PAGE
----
Each day I walk to the local shop to get the paper. I like this walk. I pick up the obvious paper, as it is my paper, and I spend a while gazing at the other papers, which are helpfully arranged so that I can see their covers. It’s always an enlightening way of taking the temperature of this great nation of ours, with the Mail frothing about something that signifies that rationing has sadly ended, the Express literally talking about the weather, the Sun and the Mirror and the Star shouting about a minor indiscretion among the celebrity class, the Independent doggedly restating its independence by highlighting an uncool issue, and so on. Not these past two weeks: every cover story has been the same.
It’s odd to see the whole gamut of daily newspapers covering literally the same basic story, every day. Big pictures of smiling or grimacing athletes abound, assorted puns on keywords like “gold”, “medal”, “Hoy” etc. Is this really the united nation it gives every appearance of being? If so, what’s going to happen after Sunday? Who will we cheer? What will we do with our cape-sized Union flags? What will we watch on the telly? What will the newspapers write about? What will the commentators commentate on? How will we maintain this unification of optimism in the face of cold, hard reality? It could be quite a comedown.
As you can see, I won an Olympic gold medal today. It was a chocolate one, but I sort of won it, as I didn’t pay for it. I found it in the “welcome pack” at my new office. It isn’t strictly my office, it’s the new office of Radio Times, where I go to work once a week, as I have done for many years. (Just as, when I was a kid, Thursday was the day my Nan came round, Wednesday is the day I go round to Radio Times.) This used to mean going to a building owned by the BBC, when the BBC owned BBC Magazines, but the BBC had to sell BBC Magazines, along with some of its buildings, when the Murdoch government negotiated the Licence Fee to stay the same until 2016. Radio Times is now published by Immediate Media, who had to move us from the BBC building to a new one, which is in Hammersmith.
Although I quite rightly fear change, it’s not a bad space. They don’t seem to have finished the ceiling – unless it’s a tribute to the film Brazil – but there’s a cafeteria that seems competitively priced and there was also a £10 voucher in my “welcome pack”, of which I spent £4 on posh coffee and the kind of muffin I would never ordinarily buy to celebrate the move. It was free, like my gold medal, which I ate at my desk before even setting up my email account. Priorities.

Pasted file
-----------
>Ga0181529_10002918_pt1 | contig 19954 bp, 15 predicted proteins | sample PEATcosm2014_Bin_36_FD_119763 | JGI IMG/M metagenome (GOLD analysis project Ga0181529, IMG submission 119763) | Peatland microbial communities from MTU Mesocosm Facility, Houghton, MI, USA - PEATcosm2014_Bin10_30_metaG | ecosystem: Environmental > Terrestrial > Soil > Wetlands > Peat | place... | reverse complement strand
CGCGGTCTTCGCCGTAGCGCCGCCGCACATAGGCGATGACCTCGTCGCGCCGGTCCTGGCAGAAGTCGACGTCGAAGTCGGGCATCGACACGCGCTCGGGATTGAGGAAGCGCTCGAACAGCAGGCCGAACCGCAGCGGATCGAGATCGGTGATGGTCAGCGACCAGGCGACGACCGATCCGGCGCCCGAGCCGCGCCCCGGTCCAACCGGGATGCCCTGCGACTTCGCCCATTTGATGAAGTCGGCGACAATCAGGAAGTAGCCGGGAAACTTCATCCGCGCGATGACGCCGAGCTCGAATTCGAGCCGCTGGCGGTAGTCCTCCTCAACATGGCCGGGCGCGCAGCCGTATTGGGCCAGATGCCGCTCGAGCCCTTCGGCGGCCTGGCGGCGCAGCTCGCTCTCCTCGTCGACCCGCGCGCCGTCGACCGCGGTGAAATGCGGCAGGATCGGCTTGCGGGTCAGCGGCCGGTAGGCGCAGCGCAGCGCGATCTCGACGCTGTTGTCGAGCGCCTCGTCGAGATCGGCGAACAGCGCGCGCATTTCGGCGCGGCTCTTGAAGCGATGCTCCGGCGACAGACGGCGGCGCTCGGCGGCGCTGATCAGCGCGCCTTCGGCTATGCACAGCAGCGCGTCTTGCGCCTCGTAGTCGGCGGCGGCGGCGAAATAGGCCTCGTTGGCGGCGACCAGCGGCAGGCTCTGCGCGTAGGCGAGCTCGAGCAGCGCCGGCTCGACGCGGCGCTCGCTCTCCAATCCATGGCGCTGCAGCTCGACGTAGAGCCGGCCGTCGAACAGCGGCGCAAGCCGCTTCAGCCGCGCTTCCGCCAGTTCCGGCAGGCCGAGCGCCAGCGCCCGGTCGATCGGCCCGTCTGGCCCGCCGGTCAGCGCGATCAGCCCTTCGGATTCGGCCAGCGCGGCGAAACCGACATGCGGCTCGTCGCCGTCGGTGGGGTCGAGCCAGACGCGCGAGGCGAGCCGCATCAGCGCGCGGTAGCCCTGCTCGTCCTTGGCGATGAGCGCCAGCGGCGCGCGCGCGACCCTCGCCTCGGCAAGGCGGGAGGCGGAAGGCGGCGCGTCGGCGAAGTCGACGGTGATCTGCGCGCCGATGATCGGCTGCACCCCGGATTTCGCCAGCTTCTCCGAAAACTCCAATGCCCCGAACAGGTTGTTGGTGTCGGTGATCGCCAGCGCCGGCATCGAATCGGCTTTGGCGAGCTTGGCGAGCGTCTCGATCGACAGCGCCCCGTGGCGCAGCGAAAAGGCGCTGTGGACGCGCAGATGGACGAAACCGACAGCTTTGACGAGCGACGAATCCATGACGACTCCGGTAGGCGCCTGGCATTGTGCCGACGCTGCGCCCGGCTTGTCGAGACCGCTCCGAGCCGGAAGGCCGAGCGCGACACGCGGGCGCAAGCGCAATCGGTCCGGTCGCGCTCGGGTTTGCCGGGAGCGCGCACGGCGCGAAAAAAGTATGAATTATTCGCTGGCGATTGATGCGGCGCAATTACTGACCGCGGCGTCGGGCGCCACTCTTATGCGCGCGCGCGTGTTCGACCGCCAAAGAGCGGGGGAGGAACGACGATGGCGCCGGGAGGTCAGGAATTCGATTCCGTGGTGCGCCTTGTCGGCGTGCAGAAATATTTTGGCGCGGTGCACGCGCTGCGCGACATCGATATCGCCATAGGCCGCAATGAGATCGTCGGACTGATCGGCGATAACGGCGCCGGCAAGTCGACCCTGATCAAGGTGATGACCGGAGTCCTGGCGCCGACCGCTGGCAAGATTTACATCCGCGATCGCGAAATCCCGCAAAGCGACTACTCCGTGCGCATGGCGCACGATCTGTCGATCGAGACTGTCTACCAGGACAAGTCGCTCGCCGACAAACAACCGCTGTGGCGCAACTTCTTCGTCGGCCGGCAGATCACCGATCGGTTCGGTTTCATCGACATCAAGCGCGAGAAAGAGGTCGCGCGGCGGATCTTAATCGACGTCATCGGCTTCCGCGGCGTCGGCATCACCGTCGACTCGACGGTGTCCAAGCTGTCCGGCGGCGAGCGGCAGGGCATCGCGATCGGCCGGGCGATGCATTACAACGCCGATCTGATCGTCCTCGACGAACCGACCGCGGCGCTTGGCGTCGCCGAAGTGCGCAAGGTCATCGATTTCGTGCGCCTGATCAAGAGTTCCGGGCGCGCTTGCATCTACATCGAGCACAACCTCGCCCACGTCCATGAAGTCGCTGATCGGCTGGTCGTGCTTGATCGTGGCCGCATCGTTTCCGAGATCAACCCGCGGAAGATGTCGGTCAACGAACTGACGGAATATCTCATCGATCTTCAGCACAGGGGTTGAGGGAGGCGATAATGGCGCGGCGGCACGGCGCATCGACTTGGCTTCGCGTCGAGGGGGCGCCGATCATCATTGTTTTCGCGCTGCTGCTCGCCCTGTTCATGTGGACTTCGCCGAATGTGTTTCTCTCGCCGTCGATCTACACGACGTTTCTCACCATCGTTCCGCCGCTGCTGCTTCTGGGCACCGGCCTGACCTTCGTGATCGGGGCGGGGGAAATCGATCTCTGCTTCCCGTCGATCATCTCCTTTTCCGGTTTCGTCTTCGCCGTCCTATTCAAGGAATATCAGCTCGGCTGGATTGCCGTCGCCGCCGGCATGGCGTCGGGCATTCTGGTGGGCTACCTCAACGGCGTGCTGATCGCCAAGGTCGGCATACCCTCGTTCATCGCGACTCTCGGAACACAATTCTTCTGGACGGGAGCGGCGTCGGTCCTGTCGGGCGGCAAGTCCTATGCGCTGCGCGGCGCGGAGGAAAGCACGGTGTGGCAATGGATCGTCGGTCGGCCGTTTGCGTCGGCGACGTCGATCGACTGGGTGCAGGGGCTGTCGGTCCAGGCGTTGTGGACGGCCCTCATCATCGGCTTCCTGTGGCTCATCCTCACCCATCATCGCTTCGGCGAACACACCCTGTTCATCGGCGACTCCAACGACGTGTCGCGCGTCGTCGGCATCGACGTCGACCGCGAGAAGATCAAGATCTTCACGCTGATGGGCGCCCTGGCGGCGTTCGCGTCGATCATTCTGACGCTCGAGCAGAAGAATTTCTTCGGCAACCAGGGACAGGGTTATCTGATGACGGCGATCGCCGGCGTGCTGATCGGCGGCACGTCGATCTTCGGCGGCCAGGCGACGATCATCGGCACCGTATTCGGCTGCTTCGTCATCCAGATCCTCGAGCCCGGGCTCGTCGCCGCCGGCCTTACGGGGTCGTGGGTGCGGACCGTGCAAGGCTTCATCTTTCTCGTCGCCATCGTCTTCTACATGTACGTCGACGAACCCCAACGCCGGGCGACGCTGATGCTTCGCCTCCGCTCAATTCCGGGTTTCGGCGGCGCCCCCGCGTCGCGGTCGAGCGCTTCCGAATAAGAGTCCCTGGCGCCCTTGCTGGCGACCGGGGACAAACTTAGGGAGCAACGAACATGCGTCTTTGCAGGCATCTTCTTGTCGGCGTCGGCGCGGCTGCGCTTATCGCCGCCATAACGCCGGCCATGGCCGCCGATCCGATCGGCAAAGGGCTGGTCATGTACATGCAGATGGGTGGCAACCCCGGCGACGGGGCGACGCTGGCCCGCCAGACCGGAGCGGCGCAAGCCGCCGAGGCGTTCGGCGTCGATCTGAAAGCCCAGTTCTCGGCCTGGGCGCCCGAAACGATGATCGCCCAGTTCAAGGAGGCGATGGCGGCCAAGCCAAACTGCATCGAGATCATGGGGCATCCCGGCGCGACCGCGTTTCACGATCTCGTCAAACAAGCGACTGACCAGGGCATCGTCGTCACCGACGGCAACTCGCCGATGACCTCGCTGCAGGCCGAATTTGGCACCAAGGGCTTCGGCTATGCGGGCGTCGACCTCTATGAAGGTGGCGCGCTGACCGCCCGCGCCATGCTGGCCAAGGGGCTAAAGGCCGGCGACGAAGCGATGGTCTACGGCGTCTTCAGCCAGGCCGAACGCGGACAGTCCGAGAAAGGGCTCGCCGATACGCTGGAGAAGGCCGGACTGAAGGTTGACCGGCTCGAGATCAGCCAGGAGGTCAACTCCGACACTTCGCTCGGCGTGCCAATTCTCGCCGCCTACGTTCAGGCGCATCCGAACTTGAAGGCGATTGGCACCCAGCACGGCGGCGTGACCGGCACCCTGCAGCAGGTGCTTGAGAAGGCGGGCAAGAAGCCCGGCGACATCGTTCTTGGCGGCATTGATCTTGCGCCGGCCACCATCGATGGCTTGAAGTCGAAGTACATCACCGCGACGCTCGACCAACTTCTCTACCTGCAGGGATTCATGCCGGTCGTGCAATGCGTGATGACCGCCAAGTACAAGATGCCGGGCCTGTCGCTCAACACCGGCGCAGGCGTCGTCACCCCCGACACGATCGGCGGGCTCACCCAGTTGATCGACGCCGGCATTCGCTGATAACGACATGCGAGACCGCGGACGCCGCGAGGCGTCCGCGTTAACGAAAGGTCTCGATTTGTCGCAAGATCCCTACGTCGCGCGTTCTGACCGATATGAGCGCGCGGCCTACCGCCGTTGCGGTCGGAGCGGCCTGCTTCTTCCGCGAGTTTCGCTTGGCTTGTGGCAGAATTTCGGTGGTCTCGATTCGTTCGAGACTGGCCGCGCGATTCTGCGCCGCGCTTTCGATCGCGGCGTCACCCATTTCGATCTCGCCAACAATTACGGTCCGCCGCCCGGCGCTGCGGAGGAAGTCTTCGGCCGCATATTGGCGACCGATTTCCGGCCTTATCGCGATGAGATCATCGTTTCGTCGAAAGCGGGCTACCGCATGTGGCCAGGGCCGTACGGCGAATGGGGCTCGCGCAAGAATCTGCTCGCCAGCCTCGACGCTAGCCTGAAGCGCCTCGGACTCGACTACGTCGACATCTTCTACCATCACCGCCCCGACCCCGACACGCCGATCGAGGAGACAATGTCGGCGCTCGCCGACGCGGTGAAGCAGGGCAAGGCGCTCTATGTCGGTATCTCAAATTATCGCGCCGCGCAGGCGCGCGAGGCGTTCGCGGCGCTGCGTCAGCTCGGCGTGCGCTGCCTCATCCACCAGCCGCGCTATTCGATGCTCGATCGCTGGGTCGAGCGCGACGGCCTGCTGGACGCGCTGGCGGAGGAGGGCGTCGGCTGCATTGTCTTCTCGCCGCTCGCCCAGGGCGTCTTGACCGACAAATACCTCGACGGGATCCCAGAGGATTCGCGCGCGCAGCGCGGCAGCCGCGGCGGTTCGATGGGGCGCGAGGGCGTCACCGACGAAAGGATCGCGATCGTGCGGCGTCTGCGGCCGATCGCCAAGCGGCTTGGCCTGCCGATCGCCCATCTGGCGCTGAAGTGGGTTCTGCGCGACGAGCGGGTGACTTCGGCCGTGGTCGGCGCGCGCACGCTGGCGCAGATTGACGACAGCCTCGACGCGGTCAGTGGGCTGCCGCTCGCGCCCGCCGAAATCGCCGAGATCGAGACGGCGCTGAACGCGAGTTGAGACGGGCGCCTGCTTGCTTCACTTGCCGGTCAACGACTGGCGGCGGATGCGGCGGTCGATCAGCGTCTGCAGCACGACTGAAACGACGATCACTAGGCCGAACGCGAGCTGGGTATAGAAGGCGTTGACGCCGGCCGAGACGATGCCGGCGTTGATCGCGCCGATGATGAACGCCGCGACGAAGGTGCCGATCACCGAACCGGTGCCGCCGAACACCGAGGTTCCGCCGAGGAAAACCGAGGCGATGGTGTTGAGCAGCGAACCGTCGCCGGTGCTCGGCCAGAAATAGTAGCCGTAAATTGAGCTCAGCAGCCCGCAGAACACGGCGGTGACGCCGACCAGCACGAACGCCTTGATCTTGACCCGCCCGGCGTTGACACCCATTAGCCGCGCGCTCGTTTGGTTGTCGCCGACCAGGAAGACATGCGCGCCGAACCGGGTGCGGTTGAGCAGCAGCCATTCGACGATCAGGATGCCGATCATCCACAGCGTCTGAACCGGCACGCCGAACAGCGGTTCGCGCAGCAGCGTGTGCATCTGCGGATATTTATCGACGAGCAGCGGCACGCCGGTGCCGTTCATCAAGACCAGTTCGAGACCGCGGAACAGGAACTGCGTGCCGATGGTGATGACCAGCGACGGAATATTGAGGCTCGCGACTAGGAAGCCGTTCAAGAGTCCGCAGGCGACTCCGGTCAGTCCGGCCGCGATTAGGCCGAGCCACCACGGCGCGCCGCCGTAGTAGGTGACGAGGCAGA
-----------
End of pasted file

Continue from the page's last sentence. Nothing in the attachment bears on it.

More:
I was delighted to be commissioned by Radio Times editor Ben to write an account of my life as an Olympics widower: looking after the shop while the rest of the country is glued to the Games. I am happy to be that steward. (And always happy to write something for what we in the Film Unit call “the rest of the magazine.” You can read it next week. They’ll probably put in online, too.) Wow, I ate that muffin next to no time. It’s almost as if it is mainly made of air.
Note to self: don’t buy muffins.
Another evening in the adjoining room while the Olympics played out in earshot. I sense that for Team GB, the Games are sort of over. They’ve certainly peaked. I’m no expert, but I think “we” failed to win any sort of medal today. No golds, at any rate. This is the downside to achieving so much more than anyone realistically expected. You have to readjust to real life afterwards, where there is no podium for you to “podium” on, no medals to “medal”, no similar nouns to “noun” into a verb.
Anyway, I watched another Michael Haneke film on DVD from my big box of foreign-language DVDs: The Piano Teacher. (You don’t know this, as I wasn’t writing a diary last week, but I plucked Haneke’s Code Unknown from the box and thoroughly enjoyed that, hence the yen for some more.) It’s a brilliant but disturbing experience. Isabelle Huppert is, as every awards committe on the planet seemed to spot at the time, superb in it. Brave and subtle and, hey, she can even play the piano really well. It was, I’m guessing, a very different experience to the one on offer in the living room, which seemed to be all about BMX bikes, then hurdling. (I had planned to break off from Haneke to watch Usain Bolt in a final of something at 20.55, but I had misread the RT supplement – it’s on tomorrow at 20.55. This is just as well; you can’t break off from Haneke.)
Oh, and I announced on Twitter, pointlessly, that I was about to watch The Piano Teacher and one joker responded, “dirty old man.” Yes, because what better film to watch if you are a dirty old man? I’m not sure I can think of a less arousing film. Unless you are turned on by Schubert and razor blades.